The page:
fun to dress up and pretend to live in another time,” she said. Aileen says that fair goers particularly appreciate the fact that all of her work is hand crafted. Aileen says that she brings a miniature anvil to these shows. She went on to relate an experience at a Fair in 2008, “My booth was next to the kasbah for a troupe of belly dancers. We had so much fun. To show my appreciation, I hammered out copper arm bracelets on the spot for the whole troupe. They loved them!” Recently, Aileen has begun using copper wire for some of her jewelry. The pendant pictured with this article has a stone called “Brilliant Wood” that has naturally embedded topaz crystals set using copper wire. This piece prices at $93, while a comparable piece set in gold fill wire would range closer to $200. However, this less expensive alternative doesn’t come without drawbacks. “Copper isn’t my first choice for pendants,” Aileen admitted, “because copper gets very soft in the smaller gauges needed for setting pendants.” Another problem is getting the correct shapes and sizes. Aileen uses square and half-round wire to set stones into pendants. Aileen says that “square and half round copper wire used to be hard to come by, but with gold and silver prices going out of sight, more manufacturers are providing copper and other metals as an alternative.” In 2008 Aileen began using copper to sculpt grape vines. Since she lives in California’s Central Coast area, she has taken the opportunity to show her work at some of the more than 200 local wineries. “At the winery shows, the grape vines get a lot of attention,” she said. How does she compensate for softness of copper in her tree and vine sculptures? For the grape vines Aileen prefers to use recycled wire. “Recycled wire is harder because it has been worked around and so it holds it’s shape better,” she said. Aileen cited another advantage to using copper in her sculpture: “Over time the copper takes on a natural patina that causes the metal to more closely resemble real grape vines.” Another use for copper wire? Aileen recommends that those who are interested in making wire jewelry or other wire work to begin by practicing with copper wire, before moving on to sterling silver or gold. At $1400 per ounce of gold, that sounds like good advice. ^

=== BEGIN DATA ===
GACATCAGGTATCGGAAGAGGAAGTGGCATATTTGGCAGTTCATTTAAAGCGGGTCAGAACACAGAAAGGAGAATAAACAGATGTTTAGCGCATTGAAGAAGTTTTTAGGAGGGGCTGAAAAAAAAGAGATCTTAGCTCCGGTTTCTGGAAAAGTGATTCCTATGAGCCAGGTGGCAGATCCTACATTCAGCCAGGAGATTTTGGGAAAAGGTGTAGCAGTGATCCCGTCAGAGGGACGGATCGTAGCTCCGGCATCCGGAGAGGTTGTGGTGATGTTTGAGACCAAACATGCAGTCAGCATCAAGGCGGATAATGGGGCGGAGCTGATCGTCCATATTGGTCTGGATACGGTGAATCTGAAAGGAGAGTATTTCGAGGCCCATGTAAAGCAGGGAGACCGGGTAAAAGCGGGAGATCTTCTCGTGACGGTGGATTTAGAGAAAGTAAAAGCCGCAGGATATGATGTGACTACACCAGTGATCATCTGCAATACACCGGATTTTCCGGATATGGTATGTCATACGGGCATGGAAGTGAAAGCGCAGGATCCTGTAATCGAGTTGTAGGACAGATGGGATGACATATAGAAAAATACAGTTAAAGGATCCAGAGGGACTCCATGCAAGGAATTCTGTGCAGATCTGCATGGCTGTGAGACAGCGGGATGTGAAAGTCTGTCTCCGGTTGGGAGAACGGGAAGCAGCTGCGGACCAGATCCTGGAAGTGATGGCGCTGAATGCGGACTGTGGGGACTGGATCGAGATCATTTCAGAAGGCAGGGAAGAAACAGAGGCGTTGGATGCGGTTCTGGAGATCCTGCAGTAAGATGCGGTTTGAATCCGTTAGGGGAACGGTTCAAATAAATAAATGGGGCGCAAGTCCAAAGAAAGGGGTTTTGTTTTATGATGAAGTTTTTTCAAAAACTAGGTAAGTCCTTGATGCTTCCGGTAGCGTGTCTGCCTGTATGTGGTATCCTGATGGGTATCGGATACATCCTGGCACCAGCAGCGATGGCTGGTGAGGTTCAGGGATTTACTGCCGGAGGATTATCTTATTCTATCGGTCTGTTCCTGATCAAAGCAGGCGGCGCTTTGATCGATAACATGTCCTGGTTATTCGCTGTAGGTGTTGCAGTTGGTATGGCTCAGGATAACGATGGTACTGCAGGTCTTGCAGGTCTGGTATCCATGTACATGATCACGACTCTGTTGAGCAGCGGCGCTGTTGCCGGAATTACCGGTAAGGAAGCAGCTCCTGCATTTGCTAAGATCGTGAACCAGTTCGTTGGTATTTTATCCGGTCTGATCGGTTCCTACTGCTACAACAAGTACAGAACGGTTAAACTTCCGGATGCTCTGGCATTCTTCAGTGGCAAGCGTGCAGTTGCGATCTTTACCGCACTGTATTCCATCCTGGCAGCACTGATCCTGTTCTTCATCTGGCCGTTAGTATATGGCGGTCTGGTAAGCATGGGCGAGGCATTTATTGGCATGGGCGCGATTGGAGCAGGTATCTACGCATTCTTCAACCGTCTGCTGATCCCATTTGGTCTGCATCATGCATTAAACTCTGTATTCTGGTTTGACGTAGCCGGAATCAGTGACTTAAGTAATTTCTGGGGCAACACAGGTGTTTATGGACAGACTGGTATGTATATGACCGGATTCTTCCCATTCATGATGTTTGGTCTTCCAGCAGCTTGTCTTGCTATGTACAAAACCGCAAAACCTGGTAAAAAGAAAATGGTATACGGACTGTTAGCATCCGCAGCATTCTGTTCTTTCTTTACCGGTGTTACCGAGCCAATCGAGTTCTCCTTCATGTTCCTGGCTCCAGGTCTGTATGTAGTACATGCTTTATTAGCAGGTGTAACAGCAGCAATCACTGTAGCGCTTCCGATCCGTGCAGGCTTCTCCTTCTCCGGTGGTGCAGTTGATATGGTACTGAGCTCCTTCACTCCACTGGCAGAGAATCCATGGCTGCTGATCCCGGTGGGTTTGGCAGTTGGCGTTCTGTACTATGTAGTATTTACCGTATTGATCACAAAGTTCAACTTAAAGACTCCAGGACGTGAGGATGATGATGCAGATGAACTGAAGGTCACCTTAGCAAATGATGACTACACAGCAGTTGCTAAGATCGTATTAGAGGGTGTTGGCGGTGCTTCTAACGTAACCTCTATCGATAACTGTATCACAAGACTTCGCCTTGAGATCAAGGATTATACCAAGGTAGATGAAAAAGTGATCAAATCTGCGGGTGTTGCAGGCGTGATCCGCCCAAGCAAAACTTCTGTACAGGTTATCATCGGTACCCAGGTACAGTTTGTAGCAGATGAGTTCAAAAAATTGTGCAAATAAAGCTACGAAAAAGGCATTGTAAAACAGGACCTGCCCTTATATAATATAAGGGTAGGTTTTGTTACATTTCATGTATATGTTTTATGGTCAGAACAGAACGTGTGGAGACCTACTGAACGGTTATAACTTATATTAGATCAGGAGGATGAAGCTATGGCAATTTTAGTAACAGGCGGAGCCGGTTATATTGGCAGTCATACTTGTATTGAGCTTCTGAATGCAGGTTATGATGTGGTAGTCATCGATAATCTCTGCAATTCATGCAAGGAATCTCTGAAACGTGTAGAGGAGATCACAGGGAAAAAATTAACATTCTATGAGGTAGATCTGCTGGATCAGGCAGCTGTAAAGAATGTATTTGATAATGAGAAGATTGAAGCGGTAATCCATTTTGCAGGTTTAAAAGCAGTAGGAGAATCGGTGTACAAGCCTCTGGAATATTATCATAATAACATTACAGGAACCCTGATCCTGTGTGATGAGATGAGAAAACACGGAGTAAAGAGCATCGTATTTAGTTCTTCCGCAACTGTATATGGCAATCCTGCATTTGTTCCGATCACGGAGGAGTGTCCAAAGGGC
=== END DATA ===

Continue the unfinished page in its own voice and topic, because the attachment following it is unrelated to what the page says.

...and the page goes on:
Artist: Izzy Winterhart Blog: Shop: